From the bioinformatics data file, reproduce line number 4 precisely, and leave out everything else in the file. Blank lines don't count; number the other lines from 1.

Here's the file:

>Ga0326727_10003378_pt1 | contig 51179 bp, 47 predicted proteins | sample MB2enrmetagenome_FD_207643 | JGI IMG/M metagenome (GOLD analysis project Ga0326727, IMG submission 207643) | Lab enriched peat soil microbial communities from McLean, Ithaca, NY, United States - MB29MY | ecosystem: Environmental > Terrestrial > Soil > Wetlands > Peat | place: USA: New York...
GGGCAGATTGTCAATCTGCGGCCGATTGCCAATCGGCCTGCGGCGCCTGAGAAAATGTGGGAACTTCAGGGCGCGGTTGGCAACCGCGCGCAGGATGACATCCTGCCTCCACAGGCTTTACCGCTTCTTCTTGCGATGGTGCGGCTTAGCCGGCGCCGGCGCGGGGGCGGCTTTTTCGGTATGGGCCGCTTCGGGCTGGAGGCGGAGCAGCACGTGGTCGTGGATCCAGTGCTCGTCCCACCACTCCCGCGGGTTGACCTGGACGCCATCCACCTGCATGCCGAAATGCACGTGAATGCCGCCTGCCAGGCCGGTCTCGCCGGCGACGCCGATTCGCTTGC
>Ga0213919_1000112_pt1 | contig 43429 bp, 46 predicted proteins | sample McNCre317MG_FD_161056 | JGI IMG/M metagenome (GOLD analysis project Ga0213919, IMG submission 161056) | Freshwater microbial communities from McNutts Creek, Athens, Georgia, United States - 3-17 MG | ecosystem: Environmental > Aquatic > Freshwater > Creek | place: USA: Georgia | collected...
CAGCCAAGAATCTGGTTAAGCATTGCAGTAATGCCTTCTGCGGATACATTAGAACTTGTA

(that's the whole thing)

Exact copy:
CAGCCAAGAATCTGGTTAAGCATTGCAGTAATGCCTTCTGCGGATACATTAGAACTTGTA